Monday, April 16, 2012


highlights the growing pressure for greater public awareness and transparency of information as a means of solving environmental problems

When Liu Futang left the confines of the public and China opened its first microblog last April, the forest officer to retire could not have imagined a year later, is celebrated as a shining light for citizen journalism.

But that's what happened Tuesday, when 65, to denounce illegal logging has joined the mainstream media stories about oil spills, pollution, contamination of water and toxic waste that the winner in the Environmental Media Awards in China.

At first glance, it is difficult to imagine anyone less like the typical Chinese blogger Liu. However, the quiet bureaucrat, is primarily an example of the increasing pressure from journalists, bloggers and activists to raise public awareness and transparency of information as a means of solving environmental problems of the country.

Liu angered online last year when developers revealed they had destroyed one of the last forests in the world of trees, coconut water to make room for a port pleasure.

"Degradation is terrible," said Liu. "The local media has not written a single word, but I have published 40 articles that were followed by newspapers and television across the country."

citizen journalist Price is a new category in the awards which are jointly organized by The Guardian, chinadialogue and Sina, the first website in Chinese, with funding from the Guardian Foundation and the ESS, a charity in China.

Now in its third year, the awards highlighted the achievements and ongoing challenges faced by journalists - Chinese. Over the last 12 months have shown significant progress in efforts to improve transparency, but also major obstacles.

international level, the highest success profile was a campaign led by the journalist turned environmental activist My Apple in June to provide more details about pollution and violations of labor standards in its chain supply.

Domestically, the biggest gain is likely to air pollution. Most Chinese cities have been plagued by smog for over a decade, but so far the authorities have provided little information on the pollution that causes haze and threatens the health of millions of people. This changed dramatically after Chinese bloggers and journalists gathered in tweets issued by the central station of the U.S. embassy and other sources, with the environmental authorities in Beijing began to publish more detailed data of pollution earlier this year.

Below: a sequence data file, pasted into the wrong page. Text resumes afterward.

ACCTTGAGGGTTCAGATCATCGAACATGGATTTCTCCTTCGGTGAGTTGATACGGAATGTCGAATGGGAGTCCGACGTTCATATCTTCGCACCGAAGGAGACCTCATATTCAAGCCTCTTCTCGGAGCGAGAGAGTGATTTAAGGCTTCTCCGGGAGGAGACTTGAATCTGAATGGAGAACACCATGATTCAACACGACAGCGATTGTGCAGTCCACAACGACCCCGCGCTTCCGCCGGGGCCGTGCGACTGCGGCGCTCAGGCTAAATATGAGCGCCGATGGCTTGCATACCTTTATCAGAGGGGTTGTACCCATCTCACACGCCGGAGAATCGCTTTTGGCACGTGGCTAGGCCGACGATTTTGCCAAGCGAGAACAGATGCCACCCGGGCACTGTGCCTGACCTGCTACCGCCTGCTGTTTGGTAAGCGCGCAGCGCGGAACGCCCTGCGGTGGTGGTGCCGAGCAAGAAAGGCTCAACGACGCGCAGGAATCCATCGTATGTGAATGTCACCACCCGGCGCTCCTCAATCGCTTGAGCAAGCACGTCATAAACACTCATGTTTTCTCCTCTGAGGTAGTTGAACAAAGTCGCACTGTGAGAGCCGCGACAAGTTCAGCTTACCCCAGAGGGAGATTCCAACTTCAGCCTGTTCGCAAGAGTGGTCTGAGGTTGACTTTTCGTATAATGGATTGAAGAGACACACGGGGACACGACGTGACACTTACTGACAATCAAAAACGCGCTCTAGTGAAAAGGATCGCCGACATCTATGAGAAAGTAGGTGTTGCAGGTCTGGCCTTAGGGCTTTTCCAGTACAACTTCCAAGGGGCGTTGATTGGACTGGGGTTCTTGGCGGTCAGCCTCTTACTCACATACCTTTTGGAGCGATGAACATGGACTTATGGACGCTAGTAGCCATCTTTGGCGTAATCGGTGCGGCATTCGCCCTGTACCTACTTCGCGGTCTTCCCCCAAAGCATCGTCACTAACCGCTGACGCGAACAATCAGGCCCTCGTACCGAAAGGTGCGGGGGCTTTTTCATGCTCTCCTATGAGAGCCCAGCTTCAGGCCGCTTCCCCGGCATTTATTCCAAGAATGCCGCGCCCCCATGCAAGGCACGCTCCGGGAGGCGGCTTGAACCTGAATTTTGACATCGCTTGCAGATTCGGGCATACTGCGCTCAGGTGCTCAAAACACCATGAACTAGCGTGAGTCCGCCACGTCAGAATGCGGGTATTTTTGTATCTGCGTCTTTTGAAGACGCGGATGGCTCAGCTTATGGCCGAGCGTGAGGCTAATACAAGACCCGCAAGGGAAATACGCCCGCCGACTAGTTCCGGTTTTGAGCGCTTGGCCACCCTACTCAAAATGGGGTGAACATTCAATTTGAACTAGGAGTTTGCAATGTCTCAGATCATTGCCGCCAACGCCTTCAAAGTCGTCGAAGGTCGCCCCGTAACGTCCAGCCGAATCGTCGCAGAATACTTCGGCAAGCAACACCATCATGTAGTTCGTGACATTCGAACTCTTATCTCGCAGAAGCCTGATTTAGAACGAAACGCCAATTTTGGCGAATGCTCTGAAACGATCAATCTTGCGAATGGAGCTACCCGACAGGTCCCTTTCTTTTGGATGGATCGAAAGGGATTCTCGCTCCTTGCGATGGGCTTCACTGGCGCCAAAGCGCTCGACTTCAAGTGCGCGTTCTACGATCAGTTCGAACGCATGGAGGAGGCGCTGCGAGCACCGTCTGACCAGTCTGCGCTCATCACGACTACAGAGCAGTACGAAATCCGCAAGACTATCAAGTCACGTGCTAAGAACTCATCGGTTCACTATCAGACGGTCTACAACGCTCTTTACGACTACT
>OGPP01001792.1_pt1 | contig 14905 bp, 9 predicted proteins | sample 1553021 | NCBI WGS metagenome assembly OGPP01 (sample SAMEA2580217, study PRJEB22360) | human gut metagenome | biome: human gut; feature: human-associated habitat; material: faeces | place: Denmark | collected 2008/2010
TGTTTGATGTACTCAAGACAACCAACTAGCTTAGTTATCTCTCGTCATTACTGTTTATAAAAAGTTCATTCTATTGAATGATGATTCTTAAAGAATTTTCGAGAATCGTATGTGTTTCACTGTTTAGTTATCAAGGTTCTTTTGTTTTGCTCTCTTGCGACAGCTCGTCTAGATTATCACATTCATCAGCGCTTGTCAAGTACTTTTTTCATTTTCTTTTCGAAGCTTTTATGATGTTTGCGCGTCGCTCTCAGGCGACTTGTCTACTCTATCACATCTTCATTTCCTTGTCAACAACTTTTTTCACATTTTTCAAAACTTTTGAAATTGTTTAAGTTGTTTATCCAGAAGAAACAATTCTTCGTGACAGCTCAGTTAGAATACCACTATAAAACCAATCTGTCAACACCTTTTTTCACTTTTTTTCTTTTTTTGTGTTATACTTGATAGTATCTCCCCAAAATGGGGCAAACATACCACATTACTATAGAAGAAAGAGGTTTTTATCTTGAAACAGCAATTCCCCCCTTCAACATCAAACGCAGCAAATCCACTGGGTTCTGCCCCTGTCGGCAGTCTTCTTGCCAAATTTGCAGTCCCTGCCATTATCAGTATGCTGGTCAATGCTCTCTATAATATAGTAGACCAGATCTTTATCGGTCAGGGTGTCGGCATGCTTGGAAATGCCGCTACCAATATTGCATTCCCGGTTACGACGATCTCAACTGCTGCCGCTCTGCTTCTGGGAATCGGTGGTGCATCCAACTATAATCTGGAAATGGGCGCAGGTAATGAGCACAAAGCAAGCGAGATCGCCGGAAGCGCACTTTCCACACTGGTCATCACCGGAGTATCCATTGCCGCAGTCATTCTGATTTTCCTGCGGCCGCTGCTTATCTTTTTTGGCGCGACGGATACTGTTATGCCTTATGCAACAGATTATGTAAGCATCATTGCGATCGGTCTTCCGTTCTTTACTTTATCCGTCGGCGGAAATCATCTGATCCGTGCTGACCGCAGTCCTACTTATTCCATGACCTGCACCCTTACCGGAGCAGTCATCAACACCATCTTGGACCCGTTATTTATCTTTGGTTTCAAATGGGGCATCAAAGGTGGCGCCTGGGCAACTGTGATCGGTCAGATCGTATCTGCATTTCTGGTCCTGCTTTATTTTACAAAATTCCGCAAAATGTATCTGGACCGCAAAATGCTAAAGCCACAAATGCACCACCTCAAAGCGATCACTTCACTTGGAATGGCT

Feng Jie, who became an environmental journalist of the year, wrote a piece of black humor on the efforts of the citizens of Beijing to set up their own monitoring stations . In another report in depth, was revealed as a massive leak of oil in the Bohai Sea was chosen by the public by the State Oceanic Administration and operators of drilling platform, CNOOC and ConocoPhillips. State media journalists were sentenced to remain silent, but the problem arises through the microblogs, and confirmed by the local government and company sources.

These cases illustrate why Feng believes that China has made little progress in the dissemination of information since he began his career six years ago.

"When I started, I was optimistic that things would improve. But now I realize that if you want to tell your readers real information instead of shit, then you need to spend much time to connect with inside information. If you only have to call the press office, you get nothing, "he said.

Press releases and websites

also have to run to get stories before the issue of censorship control locks. The best news story of the year was a report on the risk of cancer that waste represents 5,000 tons of cadmium contaminated water systems near the source of the Pearl River. The article was removed from the Yunnan Information Daily, but its research partner, the Southern Metropolis Daily, was ordered not to publish the news, when he tried to do a day later.

Although many participants cited censorship as the biggest problem faced by Chinese journalists, the diffusion of microblogs has become much more difficult for authorities to control the flow of information, which is now future of these varied and unexpected directions.

"There is greater transparency, but not yet at a fundamental level. This is the biggest challenge in environmental journalism in China," said Jing Gong, which garnered an award for showed how cadmium pollution in soil is contaminated rice reserves. "A lot of information should be made public, but journalists have to work very hard."

if hard work pays off. Media analysts and environmental NGOs said that journalists, bloggers and civil society groups are planning the opening of new information.

"There was an improvement from the bottom up," said Li Yan of Greenpeace. "But there are too many environmental issues that have not gained sufficient attention by the government. "

Liu Ruisheng the Chinese Academy of Social Sciences said that the public demands for transparency increased. "This led the government to open more information. Even if it is under pressure, the government can not do things as he did in the past," he said.

The winners of the press in China environmental

Journalist of the Year:
Feng Jie, Southern Weekend

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